Saturday, November 02, 2002
Use of antidepressants skyrockets
Young, old taking moreHeather Sokoloff
Canadians filled 30.3 million prescriptions for antidepressants in a year, an increase of 40% since 1997, with young people and seniors increasingly using the drugs.
Much of the rise comes from Canadians' continued infatuation with a new class of drugs that provide relief from the blues with few side effects, called selective serotonin reuptake inhibitors (SSRIs).
In the 12 months up to September this year, 13.5 million prescriptions for SSRIs were filled, more than double the 1997 amount, reports IMS Health, a Montreal-based company that tracks drug sales.
"That's a very anxious nation," said Dr. Ariel Dalfen, a psychiatry resident at Mount Sinai Hospital in Toronto.
Dr. Dalfen said the drugs are increasingly being prescribed to young adults, teenagers and even children as young as five. The drugs are often used to treat problems such as weight loss, eating disorders and PMS.
More seniors are also being diagnosed with depression, reported Dr. Nicole Didyk, a geriatric medical specialist at St. Joseph's Hospital in Hamilton, Ont., although doctors sometimes mistake early dementia and Alzheimer's in seniors for a depressive disorder.
"I think depression is kind of a tricky thing," said Dr. Didyk. "In some cases, people are on these drugs who do not need them. But also, there are a lot of depressed people that are not being treated."
But doctors cannot say whether more people are depressed today than in the past, or whether doctors are writing so many prescriptions because the drugs are easy for patients to take without fear of overdose or addiction.
The SSRIs, commonly known by the brand names Paxil, Celexa and Zoloft, regulate the body's production of serotonin, bathing the brain in the hormone linked to mood and anxiety.
Paxil is now the eighth most prescribed drug in Canada, with 3.4 million prescriptions dispensed last year, up 19% from 1999.
Depressed individuals taking the medication quickly begin to feel more energetic and are able to accomplish daily tasks with greater ease. "They start to enjoy life more, they start sleeping more," Dr. Dalfen said. "Their appetite comes back. Later on, the mood will pick up."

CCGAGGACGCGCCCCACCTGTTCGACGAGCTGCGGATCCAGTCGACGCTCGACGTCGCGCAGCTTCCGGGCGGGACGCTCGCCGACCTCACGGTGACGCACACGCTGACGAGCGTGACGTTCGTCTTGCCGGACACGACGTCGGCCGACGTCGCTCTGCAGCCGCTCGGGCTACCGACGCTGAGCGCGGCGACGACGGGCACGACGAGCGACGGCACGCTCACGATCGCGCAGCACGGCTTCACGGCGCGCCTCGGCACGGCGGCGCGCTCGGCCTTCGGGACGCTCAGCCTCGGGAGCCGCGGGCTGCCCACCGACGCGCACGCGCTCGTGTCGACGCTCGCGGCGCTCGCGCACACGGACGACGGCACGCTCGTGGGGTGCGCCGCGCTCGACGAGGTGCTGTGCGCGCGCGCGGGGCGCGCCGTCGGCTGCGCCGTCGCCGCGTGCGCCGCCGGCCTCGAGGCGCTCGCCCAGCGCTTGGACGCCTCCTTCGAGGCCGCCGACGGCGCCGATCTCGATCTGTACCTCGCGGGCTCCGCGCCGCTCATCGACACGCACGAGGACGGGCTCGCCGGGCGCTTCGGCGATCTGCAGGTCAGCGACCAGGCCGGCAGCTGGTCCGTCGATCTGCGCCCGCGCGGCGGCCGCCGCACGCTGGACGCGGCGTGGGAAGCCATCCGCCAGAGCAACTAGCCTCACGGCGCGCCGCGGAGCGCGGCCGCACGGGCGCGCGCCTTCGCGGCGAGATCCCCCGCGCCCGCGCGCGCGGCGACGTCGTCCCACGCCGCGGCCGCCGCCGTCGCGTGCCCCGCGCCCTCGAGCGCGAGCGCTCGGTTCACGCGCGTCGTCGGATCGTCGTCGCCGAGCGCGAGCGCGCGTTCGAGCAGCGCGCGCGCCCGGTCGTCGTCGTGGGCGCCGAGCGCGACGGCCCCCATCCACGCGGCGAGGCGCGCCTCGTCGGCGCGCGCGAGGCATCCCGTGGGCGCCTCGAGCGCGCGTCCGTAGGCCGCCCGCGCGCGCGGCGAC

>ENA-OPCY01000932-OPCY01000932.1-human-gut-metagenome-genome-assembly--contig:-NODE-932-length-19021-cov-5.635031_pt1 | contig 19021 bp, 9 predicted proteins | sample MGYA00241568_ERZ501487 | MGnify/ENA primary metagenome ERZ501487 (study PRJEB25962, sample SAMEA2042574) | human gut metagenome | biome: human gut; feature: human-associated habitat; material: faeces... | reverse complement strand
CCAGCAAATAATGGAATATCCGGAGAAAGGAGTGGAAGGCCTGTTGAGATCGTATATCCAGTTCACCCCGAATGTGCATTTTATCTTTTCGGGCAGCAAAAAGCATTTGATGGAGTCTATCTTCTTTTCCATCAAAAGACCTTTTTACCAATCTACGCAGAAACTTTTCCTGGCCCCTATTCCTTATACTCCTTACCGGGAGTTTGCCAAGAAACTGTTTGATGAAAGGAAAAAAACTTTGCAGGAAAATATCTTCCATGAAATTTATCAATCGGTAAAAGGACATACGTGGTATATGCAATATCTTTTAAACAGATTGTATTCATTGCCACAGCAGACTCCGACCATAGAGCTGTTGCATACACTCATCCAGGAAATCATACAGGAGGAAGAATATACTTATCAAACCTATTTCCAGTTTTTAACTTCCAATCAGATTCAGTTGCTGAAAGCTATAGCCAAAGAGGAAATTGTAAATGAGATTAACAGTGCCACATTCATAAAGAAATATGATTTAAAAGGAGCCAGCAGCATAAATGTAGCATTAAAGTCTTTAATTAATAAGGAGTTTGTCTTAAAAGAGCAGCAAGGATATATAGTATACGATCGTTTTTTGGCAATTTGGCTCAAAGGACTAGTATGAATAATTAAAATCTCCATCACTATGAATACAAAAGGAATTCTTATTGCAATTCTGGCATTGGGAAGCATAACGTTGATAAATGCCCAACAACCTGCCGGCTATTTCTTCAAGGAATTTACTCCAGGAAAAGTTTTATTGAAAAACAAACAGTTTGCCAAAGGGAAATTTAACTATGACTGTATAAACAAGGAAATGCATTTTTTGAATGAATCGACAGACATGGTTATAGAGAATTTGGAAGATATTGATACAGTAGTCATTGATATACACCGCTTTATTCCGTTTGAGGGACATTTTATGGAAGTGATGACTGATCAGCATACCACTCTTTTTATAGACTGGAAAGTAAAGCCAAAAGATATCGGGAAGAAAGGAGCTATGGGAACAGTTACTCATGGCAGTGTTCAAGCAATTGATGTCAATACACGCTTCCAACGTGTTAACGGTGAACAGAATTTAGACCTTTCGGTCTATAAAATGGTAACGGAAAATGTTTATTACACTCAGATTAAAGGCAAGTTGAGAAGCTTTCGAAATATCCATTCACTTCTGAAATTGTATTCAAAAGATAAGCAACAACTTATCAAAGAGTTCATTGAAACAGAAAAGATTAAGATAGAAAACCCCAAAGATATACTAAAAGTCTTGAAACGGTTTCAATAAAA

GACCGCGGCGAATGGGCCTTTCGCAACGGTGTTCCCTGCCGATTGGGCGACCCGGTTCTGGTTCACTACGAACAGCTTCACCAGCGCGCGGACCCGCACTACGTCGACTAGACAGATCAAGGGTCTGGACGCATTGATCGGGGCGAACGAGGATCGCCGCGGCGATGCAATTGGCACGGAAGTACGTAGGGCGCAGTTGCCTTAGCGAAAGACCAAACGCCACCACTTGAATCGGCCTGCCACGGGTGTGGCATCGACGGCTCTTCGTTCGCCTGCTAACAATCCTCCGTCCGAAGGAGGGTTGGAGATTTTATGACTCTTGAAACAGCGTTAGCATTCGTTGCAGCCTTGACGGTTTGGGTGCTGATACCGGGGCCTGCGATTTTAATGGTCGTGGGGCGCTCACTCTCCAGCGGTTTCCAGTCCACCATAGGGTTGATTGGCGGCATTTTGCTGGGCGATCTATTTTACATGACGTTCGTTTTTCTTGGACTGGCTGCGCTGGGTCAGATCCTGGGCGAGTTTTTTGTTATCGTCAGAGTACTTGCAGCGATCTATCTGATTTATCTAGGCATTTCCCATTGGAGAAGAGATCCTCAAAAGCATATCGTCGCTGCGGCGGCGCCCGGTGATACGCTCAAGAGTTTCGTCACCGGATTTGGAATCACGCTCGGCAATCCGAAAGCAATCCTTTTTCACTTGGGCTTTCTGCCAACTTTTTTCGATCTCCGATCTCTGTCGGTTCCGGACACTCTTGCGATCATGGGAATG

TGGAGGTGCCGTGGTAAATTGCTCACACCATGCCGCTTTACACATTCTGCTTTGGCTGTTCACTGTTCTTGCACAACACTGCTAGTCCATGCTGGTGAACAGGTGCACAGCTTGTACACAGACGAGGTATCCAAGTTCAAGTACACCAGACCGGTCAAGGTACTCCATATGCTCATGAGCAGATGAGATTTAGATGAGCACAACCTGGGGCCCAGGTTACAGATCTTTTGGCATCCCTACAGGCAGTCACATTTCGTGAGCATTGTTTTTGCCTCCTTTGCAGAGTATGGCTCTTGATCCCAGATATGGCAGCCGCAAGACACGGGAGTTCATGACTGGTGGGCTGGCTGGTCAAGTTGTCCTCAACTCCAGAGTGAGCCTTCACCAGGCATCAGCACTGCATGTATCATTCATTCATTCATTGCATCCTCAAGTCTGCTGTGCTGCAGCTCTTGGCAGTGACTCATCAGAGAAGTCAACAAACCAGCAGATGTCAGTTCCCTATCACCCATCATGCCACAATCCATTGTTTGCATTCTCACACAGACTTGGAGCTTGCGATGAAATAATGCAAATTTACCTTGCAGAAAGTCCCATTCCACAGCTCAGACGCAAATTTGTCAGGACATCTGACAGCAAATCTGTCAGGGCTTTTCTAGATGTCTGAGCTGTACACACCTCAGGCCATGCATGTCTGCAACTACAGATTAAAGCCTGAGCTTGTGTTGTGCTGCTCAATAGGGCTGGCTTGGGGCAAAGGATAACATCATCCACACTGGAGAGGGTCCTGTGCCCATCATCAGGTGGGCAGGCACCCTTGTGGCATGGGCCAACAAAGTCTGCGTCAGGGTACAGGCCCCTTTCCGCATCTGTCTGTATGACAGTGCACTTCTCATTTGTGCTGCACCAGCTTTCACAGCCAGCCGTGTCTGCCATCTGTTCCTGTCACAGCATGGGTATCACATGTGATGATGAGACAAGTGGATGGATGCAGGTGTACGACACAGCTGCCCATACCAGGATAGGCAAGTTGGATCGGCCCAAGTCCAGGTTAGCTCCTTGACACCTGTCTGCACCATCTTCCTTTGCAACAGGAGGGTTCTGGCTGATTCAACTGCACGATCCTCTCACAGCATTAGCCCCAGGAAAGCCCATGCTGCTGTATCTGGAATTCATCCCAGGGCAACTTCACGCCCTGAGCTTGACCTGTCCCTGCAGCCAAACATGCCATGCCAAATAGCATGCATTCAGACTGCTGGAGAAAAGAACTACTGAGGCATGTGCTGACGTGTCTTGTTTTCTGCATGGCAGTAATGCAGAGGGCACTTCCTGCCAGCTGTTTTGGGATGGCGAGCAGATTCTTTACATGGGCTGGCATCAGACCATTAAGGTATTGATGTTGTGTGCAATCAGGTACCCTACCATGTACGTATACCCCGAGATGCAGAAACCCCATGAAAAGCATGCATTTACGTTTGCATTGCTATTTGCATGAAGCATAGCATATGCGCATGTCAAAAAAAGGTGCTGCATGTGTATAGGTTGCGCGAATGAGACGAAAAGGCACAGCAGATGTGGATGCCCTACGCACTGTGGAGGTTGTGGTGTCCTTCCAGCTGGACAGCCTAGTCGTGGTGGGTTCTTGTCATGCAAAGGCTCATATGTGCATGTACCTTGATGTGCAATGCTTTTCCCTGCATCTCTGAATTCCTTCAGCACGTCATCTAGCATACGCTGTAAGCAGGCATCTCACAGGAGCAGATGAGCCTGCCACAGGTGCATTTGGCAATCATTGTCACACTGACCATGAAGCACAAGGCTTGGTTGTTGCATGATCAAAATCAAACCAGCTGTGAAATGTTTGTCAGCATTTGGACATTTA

The most commonly reported side-effect is decreased interest in sex and difficulty reaching orgasm, she added, and some patients report difficulty sleeping and head and stomach aches.
Canadians also filled 11.1 million prescriptions for benzodiazepines, another class of antidepressant primarily used to treat acute anxiety. Drugs such as Ativan and Apo-Lorazepam are highly addictive and sedating, Dr. Dalfen said.
Antidepressants, which garnered $895-million last year in Canada, are aggressively marketed by pharmaceutical companies to psychiatrists and family doctors. The companies offer gifts such as cruises, computers or hockey tickets to win the doctors' loyalty, said Dr. Dalfen.
Canada is the seventh-largest market for pharmaceutical sales in the world.
Dr. Kim Maertz, a psychologist at the University of Alberta's Student Counselling Services, said young people entering university and looking to go on to professional and graduate school are facing mounting pressures.
"Ten years ago, you could get into any faculty in university. Today, the standards are very high in every program.
"We are more inclined to make a referral [to a physician], along with counselling. Its more acceptable to look at the chemical components of depression today than it was in the past."
Doctors are wary about saying the drugs are over-prescribed, as depression traditionally went untreated in individuals too ashamed to seek medical counsel. Much of that trend has been reversed -- people are more willing to talk about depression since the disease got play on the Sopranos and celebrities such as actor Drew Carey publicly discussed their battles with the disorder.
Canadians go to the doctor for depression more often than for any other ailment except high blood pressure, IMS Health reported last year.
High blood pressure continues to be the No. 1 reason Canadians see a doctor, with more than 16 million visits last year. In 1995, depression was the fourth-ranked reason to see a doctor.
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